# Why we recommend you do not use the Newman-Keuls multiple comparison test

The Newman-Keuls (also called Student-Newman-Keuls test) compares all pairs of means following one-way ANOVA.

The Newman-Keuls test has more power than the Tukey test, which also compares all means. It can sometimes find that a difference between two groups is 'statistically significant' in some cases where the Tukey test would conclude that the difference is 'not statistically significant'. But this extra power comes at a price. We suggest that you avoid the Newman-Keuls test for three reasons:

- Although the whole point of multiple comparison post tests is to keep the chance of a Type I error in any comparison to be 5%, in fact the Newman-Keuls test doesn't do this
^{1}. In some cases, the chance of a Type I error can be greater than 5%. (The Newman-Keuls test works fine with three groups; the increase in Type I error occurs only with four or more groups.) - Because the Newman-Keuls test works in a sequential fashion, it can not produce 95% confidence intervals for each difference or multiplicity adjusted exact P values. In contrast, the Tukey test can compute both confidence intervals and adjusted P values.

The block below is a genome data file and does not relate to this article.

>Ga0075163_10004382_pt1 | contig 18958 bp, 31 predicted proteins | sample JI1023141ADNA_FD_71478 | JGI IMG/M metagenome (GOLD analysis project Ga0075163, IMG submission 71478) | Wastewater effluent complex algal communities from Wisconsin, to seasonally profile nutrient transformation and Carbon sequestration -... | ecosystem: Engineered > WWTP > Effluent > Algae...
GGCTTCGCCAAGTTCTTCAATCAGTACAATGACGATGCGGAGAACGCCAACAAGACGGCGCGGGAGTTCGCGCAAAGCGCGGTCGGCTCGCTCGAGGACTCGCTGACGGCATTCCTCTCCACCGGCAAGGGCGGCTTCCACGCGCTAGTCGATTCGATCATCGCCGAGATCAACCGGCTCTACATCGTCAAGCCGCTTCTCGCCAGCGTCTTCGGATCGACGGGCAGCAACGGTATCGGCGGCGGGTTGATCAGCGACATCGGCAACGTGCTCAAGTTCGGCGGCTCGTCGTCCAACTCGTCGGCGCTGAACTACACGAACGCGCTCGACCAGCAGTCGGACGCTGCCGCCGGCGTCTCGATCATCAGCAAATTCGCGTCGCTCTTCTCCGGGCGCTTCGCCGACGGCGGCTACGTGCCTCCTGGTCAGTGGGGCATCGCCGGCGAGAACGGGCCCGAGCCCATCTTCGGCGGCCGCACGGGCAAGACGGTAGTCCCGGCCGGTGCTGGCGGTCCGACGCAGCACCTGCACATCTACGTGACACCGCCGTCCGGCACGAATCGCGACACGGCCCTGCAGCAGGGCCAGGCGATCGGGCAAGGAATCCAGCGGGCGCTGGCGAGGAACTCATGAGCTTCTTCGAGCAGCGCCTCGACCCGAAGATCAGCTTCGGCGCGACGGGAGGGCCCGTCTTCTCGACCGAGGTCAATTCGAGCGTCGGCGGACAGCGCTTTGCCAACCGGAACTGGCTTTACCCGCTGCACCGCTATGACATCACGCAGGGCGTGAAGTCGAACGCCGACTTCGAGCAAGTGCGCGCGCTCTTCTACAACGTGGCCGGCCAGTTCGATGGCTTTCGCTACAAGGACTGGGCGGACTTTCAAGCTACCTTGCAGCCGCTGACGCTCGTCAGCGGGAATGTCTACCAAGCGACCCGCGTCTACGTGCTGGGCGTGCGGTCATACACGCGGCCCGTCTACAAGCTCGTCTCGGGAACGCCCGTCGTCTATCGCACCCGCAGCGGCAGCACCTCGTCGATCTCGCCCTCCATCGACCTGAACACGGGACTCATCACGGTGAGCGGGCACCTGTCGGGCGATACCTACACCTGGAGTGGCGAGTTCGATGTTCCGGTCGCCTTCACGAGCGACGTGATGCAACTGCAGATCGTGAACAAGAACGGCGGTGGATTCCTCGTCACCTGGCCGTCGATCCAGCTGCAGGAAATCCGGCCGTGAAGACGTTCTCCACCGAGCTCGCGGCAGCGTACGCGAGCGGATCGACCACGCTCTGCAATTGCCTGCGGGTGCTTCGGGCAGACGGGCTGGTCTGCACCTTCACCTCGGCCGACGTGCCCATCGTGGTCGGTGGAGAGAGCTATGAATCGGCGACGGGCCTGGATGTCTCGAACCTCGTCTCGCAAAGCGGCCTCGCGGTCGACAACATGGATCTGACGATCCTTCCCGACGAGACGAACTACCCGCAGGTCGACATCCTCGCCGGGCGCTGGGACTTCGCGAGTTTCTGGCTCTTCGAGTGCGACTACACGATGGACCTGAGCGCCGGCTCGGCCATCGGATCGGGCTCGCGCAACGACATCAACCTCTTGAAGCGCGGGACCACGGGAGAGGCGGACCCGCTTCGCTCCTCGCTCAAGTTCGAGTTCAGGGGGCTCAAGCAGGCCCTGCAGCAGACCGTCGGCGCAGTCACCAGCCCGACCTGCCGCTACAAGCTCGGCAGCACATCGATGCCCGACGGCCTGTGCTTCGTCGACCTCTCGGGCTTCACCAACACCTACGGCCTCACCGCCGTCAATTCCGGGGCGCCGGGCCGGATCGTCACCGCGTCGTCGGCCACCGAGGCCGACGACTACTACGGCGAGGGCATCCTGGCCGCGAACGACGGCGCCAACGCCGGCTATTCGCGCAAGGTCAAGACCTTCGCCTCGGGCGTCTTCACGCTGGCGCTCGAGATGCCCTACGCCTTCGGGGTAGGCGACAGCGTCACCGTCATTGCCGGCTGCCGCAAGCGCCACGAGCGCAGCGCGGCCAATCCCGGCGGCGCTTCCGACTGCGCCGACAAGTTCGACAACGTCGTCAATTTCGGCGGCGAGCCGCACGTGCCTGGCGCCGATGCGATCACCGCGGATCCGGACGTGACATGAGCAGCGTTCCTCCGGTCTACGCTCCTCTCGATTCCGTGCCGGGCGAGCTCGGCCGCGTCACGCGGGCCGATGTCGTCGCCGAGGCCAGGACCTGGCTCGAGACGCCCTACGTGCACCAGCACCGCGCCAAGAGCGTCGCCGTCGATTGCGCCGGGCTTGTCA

- It is difficult to articulate exactly what null hypotheses the Newman-Keuls test actually tests, so difficult to interpret its results.

If you want to obtain confidence intervals as well as statements of signficance, use Tukey's test. If you don't need confidence intervals, you can get a bit more power by using the Holm-Sidak test.

^{1} MA Seaman, JR Levin and RC Serlin, Psychological Bulletin 110:577-586, 1991.